The previous answers don't seem to account for OP's crucial edit that the wife was a W-2 employee. Unreimbursed business expenses are no longer deductible by employees as of tax year 2018. So regardless of the justification for the hotel, it is not deductible.


I am not a lawyer (IANAL), nor am I a CPA, but my advice is: don't claim it.

My understanding is that since you were a W-2 employee you would have to exceed some percentage of AGI (adjusted gross income) in 2018 for the amount to not "disappear" from an itemized return (because your AGI is great... it dwarfs this expense).

Since it isn't a significant expense (to you... considering your AGI) just eat the cost and leave it off your tax return.
If you are audited I don't think the IRS considers a one-hour commute excessive and may only allow that lower amount. And yes, I read the part where you said it might be dangerous to drive that hour (and I agree) but we aren't talking about what should happen... we're talking about what might happen in an audit :–)

  • Commutes aren't deductible, regardless of length.
    – chepner
    Apr 9, 2019 at 16:22
  • @chepner I didn't mean to imply that the commute is deductible. The hotel cost was the question, and I was pointing out that the IRS may only allow the daily rate of the less expensive hotel (regardless of it being an hour away, and regardless of the real/perceived danger). Apr 9, 2019 at 17:17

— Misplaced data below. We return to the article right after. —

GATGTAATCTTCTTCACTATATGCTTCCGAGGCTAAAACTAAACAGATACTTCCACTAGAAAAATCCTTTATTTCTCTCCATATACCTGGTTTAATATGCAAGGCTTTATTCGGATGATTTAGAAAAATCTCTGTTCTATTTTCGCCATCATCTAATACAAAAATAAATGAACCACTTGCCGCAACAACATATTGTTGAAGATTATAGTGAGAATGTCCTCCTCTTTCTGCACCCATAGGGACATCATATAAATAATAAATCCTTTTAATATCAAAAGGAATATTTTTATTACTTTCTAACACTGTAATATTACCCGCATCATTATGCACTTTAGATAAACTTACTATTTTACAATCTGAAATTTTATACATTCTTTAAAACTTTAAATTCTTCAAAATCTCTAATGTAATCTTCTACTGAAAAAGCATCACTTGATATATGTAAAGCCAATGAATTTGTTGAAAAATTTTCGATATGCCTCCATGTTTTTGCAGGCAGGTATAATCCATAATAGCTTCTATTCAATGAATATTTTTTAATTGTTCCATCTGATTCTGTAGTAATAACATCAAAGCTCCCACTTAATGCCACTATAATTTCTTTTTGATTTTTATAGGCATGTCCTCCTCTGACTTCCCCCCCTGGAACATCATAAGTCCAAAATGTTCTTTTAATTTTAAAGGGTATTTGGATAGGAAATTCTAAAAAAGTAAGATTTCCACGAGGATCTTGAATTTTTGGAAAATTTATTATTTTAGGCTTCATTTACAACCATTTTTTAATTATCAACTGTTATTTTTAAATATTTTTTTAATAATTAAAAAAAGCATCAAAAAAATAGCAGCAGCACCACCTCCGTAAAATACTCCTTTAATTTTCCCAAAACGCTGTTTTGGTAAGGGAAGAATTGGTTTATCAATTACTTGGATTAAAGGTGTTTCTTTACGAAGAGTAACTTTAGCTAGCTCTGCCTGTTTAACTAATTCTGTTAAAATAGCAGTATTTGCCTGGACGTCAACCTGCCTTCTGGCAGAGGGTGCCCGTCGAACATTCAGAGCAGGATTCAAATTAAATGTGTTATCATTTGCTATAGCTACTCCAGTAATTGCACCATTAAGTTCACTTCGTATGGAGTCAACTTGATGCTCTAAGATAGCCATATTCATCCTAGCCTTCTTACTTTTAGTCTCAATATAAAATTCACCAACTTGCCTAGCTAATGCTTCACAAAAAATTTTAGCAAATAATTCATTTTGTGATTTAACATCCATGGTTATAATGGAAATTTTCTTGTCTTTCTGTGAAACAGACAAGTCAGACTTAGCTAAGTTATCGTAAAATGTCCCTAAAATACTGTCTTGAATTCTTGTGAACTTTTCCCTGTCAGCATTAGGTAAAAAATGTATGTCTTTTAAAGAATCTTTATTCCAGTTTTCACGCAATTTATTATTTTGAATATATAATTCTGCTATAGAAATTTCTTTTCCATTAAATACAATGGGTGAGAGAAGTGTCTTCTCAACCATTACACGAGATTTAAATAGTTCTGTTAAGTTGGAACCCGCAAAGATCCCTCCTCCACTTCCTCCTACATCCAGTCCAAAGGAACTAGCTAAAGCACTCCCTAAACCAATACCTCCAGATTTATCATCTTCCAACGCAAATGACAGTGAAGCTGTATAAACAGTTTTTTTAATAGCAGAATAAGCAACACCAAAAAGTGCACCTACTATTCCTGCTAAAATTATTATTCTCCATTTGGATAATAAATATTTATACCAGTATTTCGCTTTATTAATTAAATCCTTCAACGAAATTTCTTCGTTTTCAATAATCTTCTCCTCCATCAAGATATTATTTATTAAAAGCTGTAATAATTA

• My (poorly made) point is that I don't think staying at a hotel to shorten (or make safer) your regular commute is a deductible expense. This table has an entry for deducting lodging, but reporting to your regular place of work probably doesn't count as a business trip.
    – chepner
    Apr 9, 2019 at 17:31
  • @chepner You aren't considering the fact that it is not a commute, but instead may fall under temporary assignment or job, for which certain expenses are indeed deductible.
    – user71659
    Apr 9, 2019 at 23:37
  • @user71659: It wouldn't, because "main place of work" for the ski resort job is on the resort. There are two jobs, each having its own "main place of work", and neither having a temporary assignment.
    – Ben Voigt
    Apr 10, 2019 at 5:58